State of denial

Joey Garcia

My sister-in-law moved my brother to Wisconsin, then moved my mom there. At the time, my mom and I were grieving my sister’s death from cancer. I was in no state to object. I visited once to help Mom move into assisted living. She was withdrawn and 30 pounds heavier. By my second visit, Mom was in a nursing home, unable to walk. She had no short-term memory, partly due to taking eight medications. My dad visited my mom (my parents are divorced but friendly), while my sister-in-law was at yoga. She had a fit that he didn’t wait for the scheduled family day. My dad got drunk and argued with her. She broadcast that fight on Facebook. I was sympathetic, because Dad is difficult. But then I unloaded years of resentment at her for taking my brother and mom away. I don’t know how to make peace without letting her have her way. No one stands up to her narcissism. Both my parents are narcissistic, so my brother has been trained since birth to put up with it. Please help.

Narcissism is so common in the United States that a controversy erupted in 2011 about whether it belongs in the diagnostic manual used by our mental-health professionals. That said, from the description you provided, your sister-in-law is not a narcissist. Like most Americans, she may sometimes exude narcissistic attitudes or behaviors. But a true narcissist is rooted in grandiose fantasies of greatness while seriously miscalculating his or her abilities and potential. Narcissists also long for approval and automatically expect their superiority will be noticed and reflected back by others. When it is not, a narcissist often resorts to aggressive actions calculated to ensure the outcome they desire.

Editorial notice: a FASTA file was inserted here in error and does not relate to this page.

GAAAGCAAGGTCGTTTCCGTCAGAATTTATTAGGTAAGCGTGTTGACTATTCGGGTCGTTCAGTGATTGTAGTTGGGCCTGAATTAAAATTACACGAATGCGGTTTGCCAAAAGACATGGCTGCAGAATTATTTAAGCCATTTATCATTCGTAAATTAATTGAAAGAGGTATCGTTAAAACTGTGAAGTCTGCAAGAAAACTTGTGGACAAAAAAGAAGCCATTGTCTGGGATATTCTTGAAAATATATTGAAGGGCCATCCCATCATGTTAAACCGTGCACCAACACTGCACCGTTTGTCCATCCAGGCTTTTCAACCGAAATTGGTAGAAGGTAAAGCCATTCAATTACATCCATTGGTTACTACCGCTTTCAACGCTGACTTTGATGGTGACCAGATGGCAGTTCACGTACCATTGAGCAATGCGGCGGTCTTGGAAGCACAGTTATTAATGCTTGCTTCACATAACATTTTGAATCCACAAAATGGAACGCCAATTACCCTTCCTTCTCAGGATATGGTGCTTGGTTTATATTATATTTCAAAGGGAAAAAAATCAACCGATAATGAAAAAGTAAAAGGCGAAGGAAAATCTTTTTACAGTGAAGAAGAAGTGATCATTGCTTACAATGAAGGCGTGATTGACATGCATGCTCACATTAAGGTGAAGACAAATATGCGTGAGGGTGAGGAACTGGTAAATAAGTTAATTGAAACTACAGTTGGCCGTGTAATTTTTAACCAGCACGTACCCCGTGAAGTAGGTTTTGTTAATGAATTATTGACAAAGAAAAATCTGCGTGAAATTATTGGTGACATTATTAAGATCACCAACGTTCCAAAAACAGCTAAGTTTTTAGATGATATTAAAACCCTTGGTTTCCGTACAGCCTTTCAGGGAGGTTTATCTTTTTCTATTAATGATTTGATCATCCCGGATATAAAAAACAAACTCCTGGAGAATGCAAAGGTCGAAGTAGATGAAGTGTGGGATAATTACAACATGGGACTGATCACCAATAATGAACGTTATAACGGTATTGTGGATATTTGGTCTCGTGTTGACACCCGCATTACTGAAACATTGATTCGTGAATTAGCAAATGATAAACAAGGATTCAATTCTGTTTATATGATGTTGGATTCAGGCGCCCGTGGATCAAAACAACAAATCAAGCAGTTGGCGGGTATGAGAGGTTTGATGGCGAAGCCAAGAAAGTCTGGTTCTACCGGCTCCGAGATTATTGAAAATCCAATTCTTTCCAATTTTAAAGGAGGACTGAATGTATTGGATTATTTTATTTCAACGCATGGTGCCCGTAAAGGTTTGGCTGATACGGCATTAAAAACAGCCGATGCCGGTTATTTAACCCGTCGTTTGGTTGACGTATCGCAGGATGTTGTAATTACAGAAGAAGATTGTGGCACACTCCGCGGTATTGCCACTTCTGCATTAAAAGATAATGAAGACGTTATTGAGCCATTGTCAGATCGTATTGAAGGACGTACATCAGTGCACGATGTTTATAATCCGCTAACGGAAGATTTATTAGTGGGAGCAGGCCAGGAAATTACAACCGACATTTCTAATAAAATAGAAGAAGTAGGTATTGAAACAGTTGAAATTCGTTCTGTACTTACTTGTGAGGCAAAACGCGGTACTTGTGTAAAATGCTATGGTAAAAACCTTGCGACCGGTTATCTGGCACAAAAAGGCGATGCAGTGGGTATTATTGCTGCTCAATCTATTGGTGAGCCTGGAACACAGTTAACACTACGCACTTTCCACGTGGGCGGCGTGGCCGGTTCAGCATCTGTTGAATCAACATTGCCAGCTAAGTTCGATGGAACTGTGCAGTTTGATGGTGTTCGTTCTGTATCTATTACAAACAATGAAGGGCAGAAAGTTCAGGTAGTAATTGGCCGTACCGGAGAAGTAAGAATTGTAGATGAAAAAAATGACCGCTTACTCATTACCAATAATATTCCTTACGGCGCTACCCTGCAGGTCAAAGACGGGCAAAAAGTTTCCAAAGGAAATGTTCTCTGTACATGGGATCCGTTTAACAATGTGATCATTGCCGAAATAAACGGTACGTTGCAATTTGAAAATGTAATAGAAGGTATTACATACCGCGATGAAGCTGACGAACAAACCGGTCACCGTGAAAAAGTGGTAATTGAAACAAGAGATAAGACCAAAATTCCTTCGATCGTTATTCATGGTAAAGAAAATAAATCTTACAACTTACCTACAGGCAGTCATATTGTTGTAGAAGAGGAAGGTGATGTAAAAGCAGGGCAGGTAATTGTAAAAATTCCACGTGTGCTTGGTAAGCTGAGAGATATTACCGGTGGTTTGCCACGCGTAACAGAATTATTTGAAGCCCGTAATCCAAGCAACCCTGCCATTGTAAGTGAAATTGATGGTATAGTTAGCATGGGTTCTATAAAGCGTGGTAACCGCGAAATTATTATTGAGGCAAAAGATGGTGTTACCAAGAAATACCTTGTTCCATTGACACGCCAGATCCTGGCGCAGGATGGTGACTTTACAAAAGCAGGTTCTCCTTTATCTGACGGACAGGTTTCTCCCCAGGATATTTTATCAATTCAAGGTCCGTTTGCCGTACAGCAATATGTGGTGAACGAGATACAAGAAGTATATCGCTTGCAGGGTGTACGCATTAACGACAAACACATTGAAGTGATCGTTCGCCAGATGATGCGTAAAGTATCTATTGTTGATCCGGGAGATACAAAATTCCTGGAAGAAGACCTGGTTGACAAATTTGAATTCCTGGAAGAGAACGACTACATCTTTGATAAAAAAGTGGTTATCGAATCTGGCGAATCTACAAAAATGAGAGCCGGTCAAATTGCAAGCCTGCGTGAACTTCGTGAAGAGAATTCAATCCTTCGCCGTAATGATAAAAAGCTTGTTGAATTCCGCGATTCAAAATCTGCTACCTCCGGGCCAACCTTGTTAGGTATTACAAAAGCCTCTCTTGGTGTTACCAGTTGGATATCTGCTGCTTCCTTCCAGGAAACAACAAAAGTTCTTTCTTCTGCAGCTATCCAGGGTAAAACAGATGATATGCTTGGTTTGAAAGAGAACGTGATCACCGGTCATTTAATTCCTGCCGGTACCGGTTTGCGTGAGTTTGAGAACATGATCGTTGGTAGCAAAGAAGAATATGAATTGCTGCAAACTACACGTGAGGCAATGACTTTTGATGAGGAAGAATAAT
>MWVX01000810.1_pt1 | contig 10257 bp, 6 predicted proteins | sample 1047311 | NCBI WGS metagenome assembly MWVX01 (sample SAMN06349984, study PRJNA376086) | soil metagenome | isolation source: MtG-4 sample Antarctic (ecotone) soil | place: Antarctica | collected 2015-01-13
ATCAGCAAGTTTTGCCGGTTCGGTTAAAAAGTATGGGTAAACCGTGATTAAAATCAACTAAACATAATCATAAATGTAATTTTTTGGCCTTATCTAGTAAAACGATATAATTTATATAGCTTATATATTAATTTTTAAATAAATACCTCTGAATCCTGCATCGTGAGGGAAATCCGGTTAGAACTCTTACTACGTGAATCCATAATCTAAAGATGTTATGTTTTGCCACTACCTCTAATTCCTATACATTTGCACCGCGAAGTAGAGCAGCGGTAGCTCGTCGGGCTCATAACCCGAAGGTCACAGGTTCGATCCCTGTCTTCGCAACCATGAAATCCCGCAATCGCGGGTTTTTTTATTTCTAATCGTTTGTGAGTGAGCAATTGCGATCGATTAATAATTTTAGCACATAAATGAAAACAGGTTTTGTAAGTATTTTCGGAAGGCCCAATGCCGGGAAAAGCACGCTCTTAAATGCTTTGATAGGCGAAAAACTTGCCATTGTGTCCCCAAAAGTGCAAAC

What I noticed, as I read your story, is deep, unhealed grief. You are still mourning the loss of your sister and have added to that pain by pretending that your brother has abandoned you. Here’s how to heal: Accept that you are not a victim; you are simply living a human life. After all, this is our work—to lovingly accompany ourselves, and others, so that we all become stronger and wiser as life progresses. You must also stop seeing your brother as the victim of his wife. They are partners. She didn’t take him away from you or your family. He chose to move. It’s not your responsibility to determine whether he did so because he wanted to or because he wanted to please her. Either way, it’s the same: He made a choice. Why are you competing for him against your sister-in-law? At some point, you must trust your brother to take care of himself. You must also trust your sister-in-law and brother to care for your mother.

Anger often fuels poor decisions, like your sister-in-law trying to shame your dad on Facebook. Or like you taking her side in that drama. I think you shimmied over to her team because you yearn for her approval. But ultimately, you are, once again, strategizing to form alliances against an imagined enemy. This behavior might have been a necessary defense mechanism in a tumultuous childhood. You’re an adult now, or should be. Let go.

Where is your mother in all of this? Aging. It’s possible that even if your mom lived close to you, she would be struggling with her health.

There are authorities you can contact if you truly believe she is being overmedicated. But that’s not the issue, this is: You need to grieve your mother’s inability to mother you or herself. She is changing, and her weakening body may reflect the decline that your sister endured as she battled cancer. That is understandably painful to witness. A grief counselor can help.

Meditation of the week
“Most immigrants arrive with excellent health, but within one generation of living in the United States, their health declines,” said Sacramento County health officer Dr. Olivia Kasirye at a recent Sierra Health Foundation event about suburban poverty. Do you know how to truly care for yourself?

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